Ukrainian forces in the southern city of Mykolaiv have been able to block Russian troops from advancing further, but it’s come at a cost — a Russian airstrike destroyed part of a regional government building in the city on Tuesday, and officials expect attacks to intensify.

Putin ‘not fully informed’

The White House has said the Russian president’s advisers have not given him an accurate account of his military’s failures in Ukraine.

“We would concur with the conclusion that Mr. Putin has not been fully informed by his ministry of defence, at every turn over the last month,” Pentagon spokesperson John Kirby said Wednesday.

Putin’s spokesperson Dmitry Peskov told reporters Thursday that “neither the State Department nor the Pentagon possess the real information about what is happening in the Kremlin.”

White House says Putin misled by advisers on Ukraine war

Advisers to Russian President Vladimir Putin are shielding him from how badly the invasion of Ukraine is going, top U.S. officials have said. The head of the U.K.’s intelligence agency says Russia has massively misjudged Ukraine’s ability to defend itself.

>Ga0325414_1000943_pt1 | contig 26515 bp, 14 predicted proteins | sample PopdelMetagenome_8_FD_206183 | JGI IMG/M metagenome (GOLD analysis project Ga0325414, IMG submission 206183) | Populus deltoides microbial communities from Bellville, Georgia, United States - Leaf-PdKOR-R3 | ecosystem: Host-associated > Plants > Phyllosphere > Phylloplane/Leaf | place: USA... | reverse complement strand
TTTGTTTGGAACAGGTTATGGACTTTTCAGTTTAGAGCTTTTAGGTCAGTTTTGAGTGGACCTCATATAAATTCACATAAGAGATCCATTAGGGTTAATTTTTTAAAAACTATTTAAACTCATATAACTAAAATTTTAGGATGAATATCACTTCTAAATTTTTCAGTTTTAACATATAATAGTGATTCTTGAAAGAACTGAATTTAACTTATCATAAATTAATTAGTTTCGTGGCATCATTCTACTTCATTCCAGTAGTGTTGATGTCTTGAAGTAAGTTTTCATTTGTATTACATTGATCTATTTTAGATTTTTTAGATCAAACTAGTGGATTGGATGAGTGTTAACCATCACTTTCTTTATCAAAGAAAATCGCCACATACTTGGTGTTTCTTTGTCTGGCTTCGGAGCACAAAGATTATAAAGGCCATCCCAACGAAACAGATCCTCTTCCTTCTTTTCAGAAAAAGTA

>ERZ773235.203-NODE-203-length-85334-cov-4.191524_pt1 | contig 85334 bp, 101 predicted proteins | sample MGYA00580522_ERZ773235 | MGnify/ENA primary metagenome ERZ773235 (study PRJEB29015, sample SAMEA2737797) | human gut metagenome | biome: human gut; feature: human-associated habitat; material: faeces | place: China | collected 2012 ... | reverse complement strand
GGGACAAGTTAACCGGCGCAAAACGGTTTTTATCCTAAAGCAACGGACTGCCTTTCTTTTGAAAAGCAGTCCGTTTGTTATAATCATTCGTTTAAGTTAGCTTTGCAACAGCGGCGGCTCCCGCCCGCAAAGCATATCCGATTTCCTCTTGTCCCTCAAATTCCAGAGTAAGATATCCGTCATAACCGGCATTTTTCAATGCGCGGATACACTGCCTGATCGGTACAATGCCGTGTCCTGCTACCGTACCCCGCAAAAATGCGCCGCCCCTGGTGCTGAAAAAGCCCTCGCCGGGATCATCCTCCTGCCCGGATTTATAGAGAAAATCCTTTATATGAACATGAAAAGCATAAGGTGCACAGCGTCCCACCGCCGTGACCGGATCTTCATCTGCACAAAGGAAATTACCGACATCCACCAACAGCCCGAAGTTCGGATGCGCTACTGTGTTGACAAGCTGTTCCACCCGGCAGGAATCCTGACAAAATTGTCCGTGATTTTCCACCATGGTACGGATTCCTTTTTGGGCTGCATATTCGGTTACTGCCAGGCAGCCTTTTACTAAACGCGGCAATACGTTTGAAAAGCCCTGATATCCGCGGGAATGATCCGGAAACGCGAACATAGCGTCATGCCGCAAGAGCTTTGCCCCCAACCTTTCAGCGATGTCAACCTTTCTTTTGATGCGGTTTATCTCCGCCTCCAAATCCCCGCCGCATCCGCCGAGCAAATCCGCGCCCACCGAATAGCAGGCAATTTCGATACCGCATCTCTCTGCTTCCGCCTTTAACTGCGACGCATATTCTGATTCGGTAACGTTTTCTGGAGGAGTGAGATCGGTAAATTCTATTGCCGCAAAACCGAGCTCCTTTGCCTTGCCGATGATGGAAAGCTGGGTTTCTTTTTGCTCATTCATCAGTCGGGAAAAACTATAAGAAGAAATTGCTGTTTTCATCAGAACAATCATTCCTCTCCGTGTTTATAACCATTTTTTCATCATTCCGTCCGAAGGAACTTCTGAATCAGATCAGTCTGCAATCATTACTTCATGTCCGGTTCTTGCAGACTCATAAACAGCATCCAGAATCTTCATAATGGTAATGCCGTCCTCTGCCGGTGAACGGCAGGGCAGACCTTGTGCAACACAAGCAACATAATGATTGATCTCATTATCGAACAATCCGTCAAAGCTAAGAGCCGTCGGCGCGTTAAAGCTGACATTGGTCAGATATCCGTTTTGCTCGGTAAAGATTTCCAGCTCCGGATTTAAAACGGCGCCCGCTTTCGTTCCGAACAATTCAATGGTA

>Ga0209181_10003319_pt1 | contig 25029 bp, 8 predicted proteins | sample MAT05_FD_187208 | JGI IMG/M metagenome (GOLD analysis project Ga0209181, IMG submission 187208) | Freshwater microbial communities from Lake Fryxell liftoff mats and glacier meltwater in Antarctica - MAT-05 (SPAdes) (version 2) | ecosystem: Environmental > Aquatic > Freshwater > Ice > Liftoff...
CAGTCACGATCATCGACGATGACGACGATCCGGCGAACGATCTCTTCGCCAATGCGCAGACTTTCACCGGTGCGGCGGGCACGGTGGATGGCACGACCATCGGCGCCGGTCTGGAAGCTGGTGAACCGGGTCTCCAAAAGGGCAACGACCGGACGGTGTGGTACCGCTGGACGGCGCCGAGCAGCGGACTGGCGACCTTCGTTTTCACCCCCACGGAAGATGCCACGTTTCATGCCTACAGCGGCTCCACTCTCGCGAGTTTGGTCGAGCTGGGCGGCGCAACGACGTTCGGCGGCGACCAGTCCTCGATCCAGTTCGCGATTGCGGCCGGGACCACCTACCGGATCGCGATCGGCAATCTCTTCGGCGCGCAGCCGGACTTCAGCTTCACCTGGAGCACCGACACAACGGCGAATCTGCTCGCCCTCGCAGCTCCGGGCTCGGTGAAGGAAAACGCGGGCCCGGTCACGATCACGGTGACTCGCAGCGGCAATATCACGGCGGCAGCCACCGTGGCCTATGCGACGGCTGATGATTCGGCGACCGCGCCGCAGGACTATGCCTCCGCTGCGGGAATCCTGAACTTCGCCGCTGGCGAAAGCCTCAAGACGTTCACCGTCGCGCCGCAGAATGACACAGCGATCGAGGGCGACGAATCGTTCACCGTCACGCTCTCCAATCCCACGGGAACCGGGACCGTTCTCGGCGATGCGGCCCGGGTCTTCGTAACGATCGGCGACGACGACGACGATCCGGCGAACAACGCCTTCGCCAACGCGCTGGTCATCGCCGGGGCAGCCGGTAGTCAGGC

New intelligence showed some Russian soldiers in Ukraine had refused to carry out orders, sabotaged their own equipment and accidentally shot down one of their own aircraft, the head of Britain’s GCHQ spy agency, Jeremy Fleming, said on Wednesday.

“And even though Putin’s advisers are afraid to tell him the truth, what’s going on and the extent of these misjudgments must be crystal clear to the regime,” Fleming said in a speech at the Australian National University in Canberra on Thursday.

“[Putin] underplayed the economic consequences of the sanctions regime. He overestimated the abilities of his military to secure a rapid victory.”

Russia is able to cope with Western sanctions, according to an official of the Russian parliament’s lower house.

Vladimir Gutenev, chair of the State Duma’s committee on industry and trade, said Russia’s economy has become “more and more resilient” in recent years and can cope with the “severe” challenges of sanctions.

Talks between Ukraine and Russia were set to resume Friday by video, according to the head of the Ukrainian delegation, David Arakhamia.

With files from Reuters